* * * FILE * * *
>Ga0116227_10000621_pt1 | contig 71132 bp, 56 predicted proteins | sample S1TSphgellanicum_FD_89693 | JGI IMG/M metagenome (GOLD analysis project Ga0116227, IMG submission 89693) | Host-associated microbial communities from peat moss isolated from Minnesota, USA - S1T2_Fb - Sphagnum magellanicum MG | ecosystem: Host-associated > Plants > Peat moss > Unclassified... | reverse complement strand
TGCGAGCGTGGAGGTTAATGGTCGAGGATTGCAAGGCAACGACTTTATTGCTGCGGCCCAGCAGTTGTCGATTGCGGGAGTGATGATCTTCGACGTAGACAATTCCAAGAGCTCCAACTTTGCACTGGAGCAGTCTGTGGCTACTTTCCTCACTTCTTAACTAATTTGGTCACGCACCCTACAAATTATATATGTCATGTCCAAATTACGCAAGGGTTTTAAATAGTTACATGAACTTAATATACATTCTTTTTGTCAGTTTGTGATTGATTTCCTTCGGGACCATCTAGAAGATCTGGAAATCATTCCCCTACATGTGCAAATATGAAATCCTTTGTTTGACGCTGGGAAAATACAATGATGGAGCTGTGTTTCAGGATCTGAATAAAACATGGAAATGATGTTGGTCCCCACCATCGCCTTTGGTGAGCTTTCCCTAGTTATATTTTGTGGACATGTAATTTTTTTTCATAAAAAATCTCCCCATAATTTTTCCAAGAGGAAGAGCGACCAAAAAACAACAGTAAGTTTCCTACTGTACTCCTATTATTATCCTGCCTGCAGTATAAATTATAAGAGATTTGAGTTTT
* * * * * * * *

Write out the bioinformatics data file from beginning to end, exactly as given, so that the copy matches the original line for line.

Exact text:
>Ga0116227_10000621_pt1 | contig 71132 bp, 56 predicted proteins | sample S1TSphgellanicum_FD_89693 | JGI IMG/M metagenome (GOLD analysis project Ga0116227, IMG submission 89693) | Host-associated microbial communities from peat moss isolated from Minnesota, USA - S1T2_Fb - Sphagnum magellanicum MG | ecosystem: Host-associated > Plants > Peat moss > Unclassified... | reverse complement strand
TGCGAGCGTGGAGGTTAATGGTCGAGGATTGCAAGGCAACGACTTTATTGCTGCGGCCCAGCAGTTGTCGATTGCGGGAGTGATGATCTTCGACGTAGACAATTCCAAGAGCTCCAACTTTGCACTGGAGCAGTCTGTGGCTACTTTCCTCACTTCTTAACTAATTTGGTCACGCACCCTACAAATTATATATGTCATGTCCAAATTACGCAAGGGTTTTAAATAGTTACATGAACTTAATATACATTCTTTTTGTCAGTTTGTGATTGATTTCCTTCGGGACCATCTAGAAGATCTGGAAATCATTCCCCTACATGTGCAAATATGAAATCCTTTGTTTGACGCTGGGAAAATACAATGATGGAGCTGTGTTTCAGGATCTGAATAAAACATGGAAATGATGTTGGTCCCCACCATCGCCTTTGGTGAGCTTTCCCTAGTTATATTTTGTGGACATGTAATTTTTTTTCATAAAAAATCTCCCCATAATTTTTCCAAGAGGAAGAGCGACCAAAAAACAACAGTAAGTTTCCTACTGTACTCCTATTATTATCCTGCCTGCAGTATAAATTATAAGAGATTTGAGTTTT